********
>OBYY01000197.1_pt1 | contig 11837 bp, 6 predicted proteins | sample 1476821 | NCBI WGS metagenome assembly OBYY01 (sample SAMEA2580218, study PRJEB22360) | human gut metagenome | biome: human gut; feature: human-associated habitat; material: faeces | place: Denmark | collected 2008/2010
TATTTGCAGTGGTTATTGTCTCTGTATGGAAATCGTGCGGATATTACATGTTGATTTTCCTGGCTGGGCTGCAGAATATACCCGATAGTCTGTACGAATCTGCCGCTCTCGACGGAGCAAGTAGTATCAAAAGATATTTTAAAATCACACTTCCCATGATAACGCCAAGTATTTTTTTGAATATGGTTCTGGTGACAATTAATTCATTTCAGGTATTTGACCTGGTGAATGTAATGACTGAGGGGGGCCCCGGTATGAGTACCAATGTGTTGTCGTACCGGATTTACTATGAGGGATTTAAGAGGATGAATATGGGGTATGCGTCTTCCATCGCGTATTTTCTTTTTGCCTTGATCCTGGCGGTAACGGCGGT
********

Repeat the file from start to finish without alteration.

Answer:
>OBYY01000197.1_pt1 | contig 11837 bp, 6 predicted proteins | sample 1476821 | NCBI WGS metagenome assembly OBYY01 (sample SAMEA2580218, study PRJEB22360) | human gut metagenome | biome: human gut; feature: human-associated habitat; material: faeces | place: Denmark | collected 2008/2010
TATTTGCAGTGGTTATTGTCTCTGTATGGAAATCGTGCGGATATTACATGTTGATTTTCCTGGCTGGGCTGCAGAATATACCCGATAGTCTGTACGAATCTGCCGCTCTCGACGGAGCAAGTAGTATCAAAAGATATTTTAAAATCACACTTCCCATGATAACGCCAAGTATTTTTTTGAATATGGTTCTGGTGACAATTAATTCATTTCAGGTATTTGACCTGGTGAATGTAATGACTGAGGGGGGCCCCGGTATGAGTACCAATGTGTTGTCGTACCGGATTTACTATGAGGGATTTAAGAGGATGAATATGGGGTATGCGTCTTCCATCGCGTATTTTCTTTTTGCCTTGATCCTGGCGGTAACGGCGGT